Charlton, Best, Giggs, Neville, Beckham: A new milestone for the Manchester United academy

Sunday's game will mark 4,000 in a row with a home-grown player in the first team squad

Unless Ole Gunnar Solskjaer decides to be a troll, Sunday’s match against Everton with be the 4000th consecutive game with an academy graduate involved in Manchester United’s first team squad.

Those include a couple in the Anglo Italian Cup and others classed as friendlies, but the point stands: it’s an unrivalled academy milestone.

The record stretches back to before the Second World War. United’s rejuvenated youth system is currently bearing more fruits – 18-year-old striker Mason Greenwood scored twice on Thursday in the 4-0 Europa League win against AZ Alkmaar.

There have been 10 first team debuts for academy graduates this season and home-grown players account for more than a third of minutes played by all first teamers. United’s side at Astana two weeks ago was the youngest in their history.

Paul Pogba, Jesse Lingard, Andreas Pereira, Marcus Rashford, Axel Tuanzebe, Scott McTominay and Greenwood are adding to the  heritage which has been at the heart of the club’s identity since the run began in 1937.

Duncan Edwards, Bill Foulkes, Bobby Charlton, Nobby Stiles, George Best, Norman Whiteside, Mark Hughes, Ryan Giggs, Gary Neville, David Beckham, Nicky Butt, Paul Scholes and Darren Fletcher are among the graduates who have progressed from youth system to first team in the 82 years since.

“This is an amazing record; it tells you everything about Manchester United,” said Butt, now himself Head of First Team Development. “The ultimate aim for the academy is to get players into the first team and for that to have happened for 4000 consecutive games is an extraordinary achievement.”

United – with the agreement of their fans – are dedicated to the development of home-grown talent. They fell behind Manchester City and Chelsea at the start of this decade but are now investing four times as much into the youth system as they were when it was under-resourced in 2015. There will be further investment into the training facilities too as the club aim to build future generations of successful and exciting teams in keeping with the spirit of the Busby Babes and the Class of 92.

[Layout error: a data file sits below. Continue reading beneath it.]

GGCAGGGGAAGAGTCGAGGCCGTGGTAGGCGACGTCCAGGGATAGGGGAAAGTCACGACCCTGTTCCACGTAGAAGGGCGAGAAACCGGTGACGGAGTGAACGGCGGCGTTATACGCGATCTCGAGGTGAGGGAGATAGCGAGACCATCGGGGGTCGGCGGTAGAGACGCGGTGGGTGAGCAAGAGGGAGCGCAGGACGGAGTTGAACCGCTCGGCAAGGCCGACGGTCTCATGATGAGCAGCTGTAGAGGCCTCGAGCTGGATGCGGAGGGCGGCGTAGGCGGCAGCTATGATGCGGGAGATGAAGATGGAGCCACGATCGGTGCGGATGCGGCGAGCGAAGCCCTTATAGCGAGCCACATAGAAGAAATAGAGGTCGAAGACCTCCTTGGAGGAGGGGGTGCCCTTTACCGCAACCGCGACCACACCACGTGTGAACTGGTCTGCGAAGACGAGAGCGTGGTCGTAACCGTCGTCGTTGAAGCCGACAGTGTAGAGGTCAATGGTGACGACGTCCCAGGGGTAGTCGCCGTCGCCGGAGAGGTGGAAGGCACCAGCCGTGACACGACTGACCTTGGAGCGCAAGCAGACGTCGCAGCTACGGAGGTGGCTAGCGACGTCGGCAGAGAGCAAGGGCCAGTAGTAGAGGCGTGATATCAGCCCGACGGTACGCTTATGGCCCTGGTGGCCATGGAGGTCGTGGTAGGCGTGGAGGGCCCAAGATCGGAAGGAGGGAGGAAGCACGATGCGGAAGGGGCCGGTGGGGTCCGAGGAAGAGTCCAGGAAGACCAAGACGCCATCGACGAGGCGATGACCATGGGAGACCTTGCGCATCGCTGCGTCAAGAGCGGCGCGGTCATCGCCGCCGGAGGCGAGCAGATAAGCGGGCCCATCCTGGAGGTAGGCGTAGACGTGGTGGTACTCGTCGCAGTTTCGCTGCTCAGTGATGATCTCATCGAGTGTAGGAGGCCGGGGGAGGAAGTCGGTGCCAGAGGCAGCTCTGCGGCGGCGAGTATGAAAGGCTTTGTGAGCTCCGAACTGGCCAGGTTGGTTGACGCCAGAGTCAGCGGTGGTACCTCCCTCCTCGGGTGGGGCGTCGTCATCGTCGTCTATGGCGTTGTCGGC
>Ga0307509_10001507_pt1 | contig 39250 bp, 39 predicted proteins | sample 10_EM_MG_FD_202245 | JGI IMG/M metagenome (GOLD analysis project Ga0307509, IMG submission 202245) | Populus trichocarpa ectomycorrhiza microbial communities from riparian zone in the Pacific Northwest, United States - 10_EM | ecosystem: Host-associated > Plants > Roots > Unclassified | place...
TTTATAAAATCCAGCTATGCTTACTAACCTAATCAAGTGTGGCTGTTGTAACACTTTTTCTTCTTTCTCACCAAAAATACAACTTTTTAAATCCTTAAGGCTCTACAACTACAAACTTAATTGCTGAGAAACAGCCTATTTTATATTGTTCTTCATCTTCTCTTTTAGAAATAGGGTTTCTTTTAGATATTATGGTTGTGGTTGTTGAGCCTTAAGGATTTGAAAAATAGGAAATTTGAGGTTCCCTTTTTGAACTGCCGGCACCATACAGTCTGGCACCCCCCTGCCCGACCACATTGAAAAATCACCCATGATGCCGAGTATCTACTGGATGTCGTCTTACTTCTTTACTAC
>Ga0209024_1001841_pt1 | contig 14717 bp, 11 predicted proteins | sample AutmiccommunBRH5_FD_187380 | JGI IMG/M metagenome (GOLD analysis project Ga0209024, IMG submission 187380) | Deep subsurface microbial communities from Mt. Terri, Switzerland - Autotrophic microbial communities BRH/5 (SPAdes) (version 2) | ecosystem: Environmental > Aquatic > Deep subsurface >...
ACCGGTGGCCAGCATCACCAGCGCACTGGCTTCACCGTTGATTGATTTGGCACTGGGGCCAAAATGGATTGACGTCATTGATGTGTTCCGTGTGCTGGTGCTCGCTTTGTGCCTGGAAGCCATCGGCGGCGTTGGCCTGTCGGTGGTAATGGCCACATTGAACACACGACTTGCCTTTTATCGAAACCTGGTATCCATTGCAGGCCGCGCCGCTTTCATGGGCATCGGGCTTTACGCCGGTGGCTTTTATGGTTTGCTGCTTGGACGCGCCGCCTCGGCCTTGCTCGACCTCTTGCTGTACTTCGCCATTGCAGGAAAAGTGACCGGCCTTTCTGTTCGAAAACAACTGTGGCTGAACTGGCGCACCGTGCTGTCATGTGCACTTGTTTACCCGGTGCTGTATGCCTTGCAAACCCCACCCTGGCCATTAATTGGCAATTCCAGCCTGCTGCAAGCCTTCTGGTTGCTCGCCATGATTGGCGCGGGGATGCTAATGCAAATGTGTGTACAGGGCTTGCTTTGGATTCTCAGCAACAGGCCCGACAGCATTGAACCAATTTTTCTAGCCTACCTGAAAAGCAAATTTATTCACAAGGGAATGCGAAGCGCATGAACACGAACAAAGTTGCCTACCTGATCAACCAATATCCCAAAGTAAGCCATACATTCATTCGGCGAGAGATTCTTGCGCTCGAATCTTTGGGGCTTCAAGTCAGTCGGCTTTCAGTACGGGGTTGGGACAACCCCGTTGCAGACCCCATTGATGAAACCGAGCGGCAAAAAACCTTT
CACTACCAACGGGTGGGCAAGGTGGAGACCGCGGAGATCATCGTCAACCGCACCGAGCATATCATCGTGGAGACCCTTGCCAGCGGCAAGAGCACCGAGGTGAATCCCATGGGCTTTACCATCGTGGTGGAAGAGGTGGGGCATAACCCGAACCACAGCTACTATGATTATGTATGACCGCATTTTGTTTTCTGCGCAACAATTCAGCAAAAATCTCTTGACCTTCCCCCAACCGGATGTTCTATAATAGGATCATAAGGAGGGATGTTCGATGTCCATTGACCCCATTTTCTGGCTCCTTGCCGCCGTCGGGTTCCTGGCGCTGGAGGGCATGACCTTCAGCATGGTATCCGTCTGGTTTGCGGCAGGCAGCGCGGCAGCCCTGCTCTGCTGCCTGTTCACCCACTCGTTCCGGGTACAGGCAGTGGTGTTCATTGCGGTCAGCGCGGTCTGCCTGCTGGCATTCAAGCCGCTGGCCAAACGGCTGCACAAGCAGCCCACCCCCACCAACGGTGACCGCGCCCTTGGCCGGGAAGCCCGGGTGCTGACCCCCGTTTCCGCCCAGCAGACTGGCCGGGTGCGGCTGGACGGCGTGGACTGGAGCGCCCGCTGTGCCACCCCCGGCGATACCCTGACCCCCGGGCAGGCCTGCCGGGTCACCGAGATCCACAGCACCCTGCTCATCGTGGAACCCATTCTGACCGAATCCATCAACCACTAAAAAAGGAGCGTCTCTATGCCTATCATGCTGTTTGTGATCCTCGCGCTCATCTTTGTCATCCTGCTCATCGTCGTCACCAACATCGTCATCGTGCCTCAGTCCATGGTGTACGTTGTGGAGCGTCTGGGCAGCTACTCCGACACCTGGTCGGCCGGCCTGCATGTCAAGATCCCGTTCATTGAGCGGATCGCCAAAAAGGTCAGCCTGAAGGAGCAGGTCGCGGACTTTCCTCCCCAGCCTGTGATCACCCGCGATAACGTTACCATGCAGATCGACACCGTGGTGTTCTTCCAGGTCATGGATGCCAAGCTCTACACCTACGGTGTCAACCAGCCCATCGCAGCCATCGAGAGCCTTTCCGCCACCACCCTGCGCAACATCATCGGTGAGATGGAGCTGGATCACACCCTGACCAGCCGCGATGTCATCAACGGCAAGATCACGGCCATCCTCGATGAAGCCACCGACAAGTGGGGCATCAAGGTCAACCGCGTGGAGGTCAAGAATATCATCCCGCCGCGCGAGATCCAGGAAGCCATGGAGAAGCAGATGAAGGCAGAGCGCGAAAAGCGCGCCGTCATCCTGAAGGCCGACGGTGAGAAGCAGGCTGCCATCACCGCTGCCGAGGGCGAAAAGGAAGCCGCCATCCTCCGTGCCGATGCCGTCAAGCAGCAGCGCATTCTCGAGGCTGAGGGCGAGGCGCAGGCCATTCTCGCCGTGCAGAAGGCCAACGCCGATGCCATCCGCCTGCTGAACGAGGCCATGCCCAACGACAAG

Vice-Chairman Ed Woodward also stressed the importance of the academy, distancing United from the previous unsatisfactory policy of buying high-priced stars who come for money. "It is huge part of who we are as a club and what we want to achieve. We ultimately want to develop young players who are talented enough to wear the Manchester United shirt, but we also want to develop good people who are humble, confident, disciplined and creative.”

As for first team manager Solskjaer, who was under huge pressure two weeks ago before enjoying his best week of 2019 with impressive wins against Spurs and Manchester City, this a major part of the return to the old United way which he perceived had been lost post-Ferguson, and he has certainly lived up to his words, through necessity as well as choice. “Giving young players a chance is a tradition that we are very proud of; it’s part of our DNA and you learn that very quickly when you join the club.  Nothing gives me more pleasure than seeing a player that has come through our academy thriving on the football pitch.  Young players can only surprise you and impress you when you give them a chance to show their talent. It’s a milestone that we are proud of and long may it continue.”

Solskjaer has in the past managed United’s reserves and works closely with Butt and Nick Cox, the Head of the Academy, wanted to praise the many people involved in bringing youngsters through.

“This has taken lot of hard work, dedication and passion from a long succession of youth developers,” said Cox. “I pay a huge tribute to each and every member of staff, player and family member involved. This unrivalled record has been built steadily by wonderful people over many years and we’ll ensure that the academy remains the lifeblood of the club.”

A sentiment which rings true with fans of the club which used to claim it had built, not bought.